Monday, September 27, 2010

Sects and the City

By Karl Sharro
Republished with permission from Karlremarks

In my post ‘Hariri / Hezbollah: in search of a new division of labour’ I argued that the climate of fear being created in Lebanon today is a noisy background for the upcoming deal that will seal a power-sharing arrangement between the main political camps under a renewed Syrian patronage. I closed that post by saying ‘we, as always, remain as spectators in all of this.’ This isn’t a call for disengagement and cynicism about politics; on the contrary it’s a call for the Lebanese people to reject all the secret deals being made without our participation. But how can we express our political will in this crucial period as we watch the blatant abdication of responsibility by Lebanese leaders?

Firstly, we need to recognise that our current predicament is a product of our inability to banish sectarianism from our political interactions. Sectarianism is not a secondary feature of the Lebanese political system; it’s the main constituent that manifests itself in confessional arrangements. And five years on from the ‘Cedar Revolution’ we need to recognise that the events that followed it have contributed to the strengthening of sectarian leaderships.

It might have seemed at the time that seeing Samir Geagea and Walid Jumblatt together meant that we’ve opened a new chapter in our history. Far from it, the alliances that were created after the assassination of Hariri were explicitly set up as coalitions between sectarian groups. This is as true of the Geagea – Hariri alliance as it is of the Aoun – Hezbollah front. The cumulative effect of all those sectarian arranged marriages was a further erosion of any potential for secular politics. It’s not by coincidence that the assassinations that followed targeted some of the leaders that did not have sectarian affiliations.

Given the centrality and importance of Beirut to national politics, it has increasingly become the main battleground for sectarian confrontations. I don’t mean by that only the skirmishes in ‘mixed’ areas such as the Burj Abi Haidar incident, but the whole range of political manifestations starting with the March 8th and 14th demonstrations to the Riad El-Solh camp to May 7 events. It’s time that we see all those events for what they were: displays of the sectarian power struggles that further eroded any possibility of national unity.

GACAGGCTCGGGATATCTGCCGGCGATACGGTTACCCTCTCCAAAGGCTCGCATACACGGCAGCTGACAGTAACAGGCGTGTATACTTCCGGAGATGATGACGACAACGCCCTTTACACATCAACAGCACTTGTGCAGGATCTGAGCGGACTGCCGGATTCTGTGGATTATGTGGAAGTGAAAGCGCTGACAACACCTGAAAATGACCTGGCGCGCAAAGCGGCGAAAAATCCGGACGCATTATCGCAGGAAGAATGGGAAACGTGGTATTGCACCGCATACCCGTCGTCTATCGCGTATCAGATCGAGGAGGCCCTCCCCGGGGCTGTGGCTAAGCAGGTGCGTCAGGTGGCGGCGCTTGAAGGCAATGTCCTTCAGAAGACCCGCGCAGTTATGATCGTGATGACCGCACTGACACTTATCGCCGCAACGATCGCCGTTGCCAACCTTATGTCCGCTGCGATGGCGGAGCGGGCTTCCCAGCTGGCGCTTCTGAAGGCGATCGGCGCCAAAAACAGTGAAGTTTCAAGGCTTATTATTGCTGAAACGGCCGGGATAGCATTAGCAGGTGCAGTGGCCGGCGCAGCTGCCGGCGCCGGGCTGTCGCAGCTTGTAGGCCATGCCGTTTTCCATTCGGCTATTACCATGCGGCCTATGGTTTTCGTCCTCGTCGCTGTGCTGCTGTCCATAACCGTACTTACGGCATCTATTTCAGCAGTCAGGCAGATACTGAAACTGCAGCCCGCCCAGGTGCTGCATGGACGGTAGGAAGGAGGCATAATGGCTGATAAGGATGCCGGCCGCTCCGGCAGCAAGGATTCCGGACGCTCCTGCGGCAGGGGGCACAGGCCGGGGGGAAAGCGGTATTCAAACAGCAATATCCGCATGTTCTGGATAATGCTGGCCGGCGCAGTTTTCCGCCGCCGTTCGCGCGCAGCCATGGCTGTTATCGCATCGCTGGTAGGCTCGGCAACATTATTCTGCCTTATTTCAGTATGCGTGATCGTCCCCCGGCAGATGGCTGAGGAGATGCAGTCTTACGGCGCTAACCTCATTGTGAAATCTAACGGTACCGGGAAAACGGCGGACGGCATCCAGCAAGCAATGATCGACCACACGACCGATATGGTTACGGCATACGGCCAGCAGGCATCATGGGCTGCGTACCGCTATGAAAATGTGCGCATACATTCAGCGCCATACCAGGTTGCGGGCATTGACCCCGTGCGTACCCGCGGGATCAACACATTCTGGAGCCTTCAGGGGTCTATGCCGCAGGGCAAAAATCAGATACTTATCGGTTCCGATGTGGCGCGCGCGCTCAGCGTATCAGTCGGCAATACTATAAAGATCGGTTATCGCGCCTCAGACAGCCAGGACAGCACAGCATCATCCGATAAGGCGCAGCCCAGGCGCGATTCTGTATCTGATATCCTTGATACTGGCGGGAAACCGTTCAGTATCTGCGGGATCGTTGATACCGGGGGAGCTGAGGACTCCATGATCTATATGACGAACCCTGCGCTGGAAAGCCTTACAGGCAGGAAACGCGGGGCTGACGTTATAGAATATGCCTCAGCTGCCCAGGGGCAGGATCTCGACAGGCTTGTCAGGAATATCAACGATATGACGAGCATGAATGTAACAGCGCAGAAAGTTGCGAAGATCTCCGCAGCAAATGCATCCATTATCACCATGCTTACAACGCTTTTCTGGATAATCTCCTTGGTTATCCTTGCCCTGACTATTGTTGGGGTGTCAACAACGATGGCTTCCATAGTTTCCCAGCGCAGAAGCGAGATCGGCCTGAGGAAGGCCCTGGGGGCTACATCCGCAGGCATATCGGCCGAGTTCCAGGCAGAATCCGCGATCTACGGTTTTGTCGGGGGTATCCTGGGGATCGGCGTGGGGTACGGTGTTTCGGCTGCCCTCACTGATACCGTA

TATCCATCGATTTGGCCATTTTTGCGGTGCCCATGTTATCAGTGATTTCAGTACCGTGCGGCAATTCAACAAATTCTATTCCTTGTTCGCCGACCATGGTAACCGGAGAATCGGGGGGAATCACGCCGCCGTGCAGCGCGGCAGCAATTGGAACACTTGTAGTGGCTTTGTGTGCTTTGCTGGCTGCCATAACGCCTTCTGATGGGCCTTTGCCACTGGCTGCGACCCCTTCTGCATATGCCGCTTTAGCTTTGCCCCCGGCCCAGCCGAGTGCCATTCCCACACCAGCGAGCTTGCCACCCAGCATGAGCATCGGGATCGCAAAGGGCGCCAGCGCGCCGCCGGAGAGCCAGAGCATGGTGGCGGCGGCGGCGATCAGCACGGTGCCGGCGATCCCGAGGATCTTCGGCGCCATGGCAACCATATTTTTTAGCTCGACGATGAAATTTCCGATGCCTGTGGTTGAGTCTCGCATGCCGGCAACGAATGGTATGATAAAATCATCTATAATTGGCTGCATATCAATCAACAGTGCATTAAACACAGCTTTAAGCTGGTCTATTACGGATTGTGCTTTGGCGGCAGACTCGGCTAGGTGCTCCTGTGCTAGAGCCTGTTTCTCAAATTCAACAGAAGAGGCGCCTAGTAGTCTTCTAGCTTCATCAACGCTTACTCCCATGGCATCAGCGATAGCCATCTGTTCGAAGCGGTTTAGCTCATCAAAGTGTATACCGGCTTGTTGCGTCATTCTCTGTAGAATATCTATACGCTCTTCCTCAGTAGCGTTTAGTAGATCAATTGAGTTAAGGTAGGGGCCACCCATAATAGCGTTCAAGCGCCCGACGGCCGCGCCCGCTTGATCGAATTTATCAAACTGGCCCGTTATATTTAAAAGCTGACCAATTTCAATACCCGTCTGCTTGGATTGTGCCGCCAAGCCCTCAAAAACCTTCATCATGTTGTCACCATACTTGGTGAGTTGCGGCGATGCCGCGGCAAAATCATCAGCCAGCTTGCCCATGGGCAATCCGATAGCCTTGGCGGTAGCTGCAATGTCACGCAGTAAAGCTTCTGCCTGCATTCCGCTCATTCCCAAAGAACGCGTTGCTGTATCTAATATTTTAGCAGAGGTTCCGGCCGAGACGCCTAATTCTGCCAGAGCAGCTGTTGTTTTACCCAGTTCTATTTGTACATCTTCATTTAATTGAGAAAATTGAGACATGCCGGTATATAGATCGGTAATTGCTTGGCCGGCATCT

Today we are astoundingly still being asked to choose between the two camps that have contrived to create and sustain a poisonous atmosphere of mistrust and animosity over the past five years. In other words, we are being asked to contribute to our own self-destruction and supply the fuel for the battles that precede settlements between sectarian leaders. Isn’t it time that we reject those offers for assisted suicide?

As a reader observed on my previous post, we should learn the lessons of our history of power-sharing arrangements which had devastating consequences at every juncture. She reminds us that the nation came into being in 1943 on the back of such an arrangement and set a precedent that still prevails until today. She however chose to close with a pessimistic message: “In the midst of this turmoil I prefer to stick to this anecdotal rule -- better bear the repercussions of a divorce rather than live in a household of quarrelling parents.”

But I would rather be optimistic, there’s no point to politics otherwise. Had I been a fan of political theatre, I would have called for us to marsh on Beirut and protest against the cynical attempts at creating an atmosphere of fear and against the deal that will be agreed without our approval. This would be one way to reclaim Beirut and challenge the sectarian hold over our national politics. But I fear that the sectarian machines are much more adept and prepared for those mass displays than the rest of us.

The end of this era of Lebanon’s history is an opportunity to develop alternative forms of politics that are grounded in secularism and aspirations not sectarianism and fear. But while we organise and prepare for that, we should realise that any choices we make between the two camps are inevitably choices between sectarian coalitions. Let’s start by rejecting the calls to choose the least disagreeable option. And, for God’s sake, let’s stop believing the fear scenarios that come straight out of 50s B-movies. You have my personal guarantee; there aren’t 3000 members of Hezbollah with ‘long beards and long nails’ hiding in chalets in Christian areas.

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